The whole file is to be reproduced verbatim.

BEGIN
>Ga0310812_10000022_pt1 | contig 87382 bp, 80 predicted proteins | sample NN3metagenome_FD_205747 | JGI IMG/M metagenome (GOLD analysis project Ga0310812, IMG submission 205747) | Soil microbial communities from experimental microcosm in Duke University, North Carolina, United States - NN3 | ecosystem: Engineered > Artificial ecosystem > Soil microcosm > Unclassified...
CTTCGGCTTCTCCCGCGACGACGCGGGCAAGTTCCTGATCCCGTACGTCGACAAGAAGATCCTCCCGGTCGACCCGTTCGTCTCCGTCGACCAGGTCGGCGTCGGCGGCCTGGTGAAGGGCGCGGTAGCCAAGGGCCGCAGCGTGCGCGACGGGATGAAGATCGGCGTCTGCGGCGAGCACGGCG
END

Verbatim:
>Ga0310812_10000022_pt1 | contig 87382 bp, 80 predicted proteins | sample NN3metagenome_FD_205747 | JGI IMG/M metagenome (GOLD analysis project Ga0310812, IMG submission 205747) | Soil microbial communities from experimental microcosm in Duke University, North Carolina, United States - NN3 | ecosystem: Engineered > Artificial ecosystem > Soil microcosm > Unclassified...
CTTCGGCTTCTCCCGCGACGACGCGGGCAAGTTCCTGATCCCGTACGTCGACAAGAAGATCCTCCCGGTCGACCCGTTCGTCTCCGTCGACCAGGTCGGCGTCGGCGGCCTGGTGAAGGGCGCGGTAGCCAAGGGCCGCAGCGTGCGCGACGGGATGAAGATCGGCGTCTGCGGCGAGCACGGCG